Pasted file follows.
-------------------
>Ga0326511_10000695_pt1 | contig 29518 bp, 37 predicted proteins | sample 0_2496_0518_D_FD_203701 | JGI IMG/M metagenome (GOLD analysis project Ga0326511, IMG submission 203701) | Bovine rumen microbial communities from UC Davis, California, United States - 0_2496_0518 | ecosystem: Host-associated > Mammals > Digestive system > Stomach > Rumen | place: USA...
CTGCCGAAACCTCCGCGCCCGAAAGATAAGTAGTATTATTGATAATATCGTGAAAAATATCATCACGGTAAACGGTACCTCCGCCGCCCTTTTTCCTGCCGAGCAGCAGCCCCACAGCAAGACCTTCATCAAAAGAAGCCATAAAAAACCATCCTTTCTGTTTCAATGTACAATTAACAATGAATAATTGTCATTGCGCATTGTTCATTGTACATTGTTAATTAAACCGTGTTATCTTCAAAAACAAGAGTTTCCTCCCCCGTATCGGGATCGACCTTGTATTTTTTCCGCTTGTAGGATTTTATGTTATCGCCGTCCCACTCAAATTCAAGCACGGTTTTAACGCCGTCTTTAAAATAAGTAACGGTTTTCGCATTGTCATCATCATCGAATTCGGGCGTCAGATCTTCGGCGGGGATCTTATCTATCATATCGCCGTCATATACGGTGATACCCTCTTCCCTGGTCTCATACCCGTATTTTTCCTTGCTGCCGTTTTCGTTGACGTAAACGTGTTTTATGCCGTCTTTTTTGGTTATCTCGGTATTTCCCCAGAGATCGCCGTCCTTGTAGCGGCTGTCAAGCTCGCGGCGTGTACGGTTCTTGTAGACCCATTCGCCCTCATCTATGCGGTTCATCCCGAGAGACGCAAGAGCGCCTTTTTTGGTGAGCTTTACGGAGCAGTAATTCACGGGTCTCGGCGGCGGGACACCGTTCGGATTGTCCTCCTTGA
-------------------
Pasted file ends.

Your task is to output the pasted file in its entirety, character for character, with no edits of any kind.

>Ga0326511_10000695_pt1 | contig 29518 bp, 37 predicted proteins | sample 0_2496_0518_D_FD_203701 | JGI IMG/M metagenome (GOLD analysis project Ga0326511, IMG submission 203701) | Bovine rumen microbial communities from UC Davis, California, United States - 0_2496_0518 | ecosystem: Host-associated > Mammals > Digestive system > Stomach > Rumen | place: USA...
CTGCCGAAACCTCCGCGCCCGAAAGATAAGTAGTATTATTGATAATATCGTGAAAAATATCATCACGGTAAACGGTACCTCCGCCGCCCTTTTTCCTGCCGAGCAGCAGCCCCACAGCAAGACCTTCATCAAAAGAAGCCATAAAAAACCATCCTTTCTGTTTCAATGTACAATTAACAATGAATAATTGTCATTGCGCATTGTTCATTGTACATTGTTAATTAAACCGTGTTATCTTCAAAAACAAGAGTTTCCTCCCCCGTATCGGGATCGACCTTGTATTTTTTCCGCTTGTAGGATTTTATGTTATCGCCGTCCCACTCAAATTCAAGCACGGTTTTAACGCCGTCTTTAAAATAAGTAACGGTTTTCGCATTGTCATCATCATCGAATTCGGGCGTCAGATCTTCGGCGGGGATCTTATCTATCATATCGCCGTCATATACGGTGATACCCTCTTCCCTGGTCTCATACCCGTATTTTTCCTTGCTGCCGTTTTCGTTGACGTAAACGTGTTTTATGCCGTCTTTTTTGGTTATCTCGGTATTTCCCCAGAGATCGCCGTCCTTGTAGCGGCTGTCAAGCTCGCGGCGTGTACGGTTCTTGTAGACCCATTCGCCCTCATCTATGCGGTTCATCCCGAGAGACGCAAGAGCGCCTTTTTTGGTGAGCTTTACGGAGCAGTAATTCACGGGTCTCGGCGGCGGGACACCGTTCGGATTGTCCTCCTTGA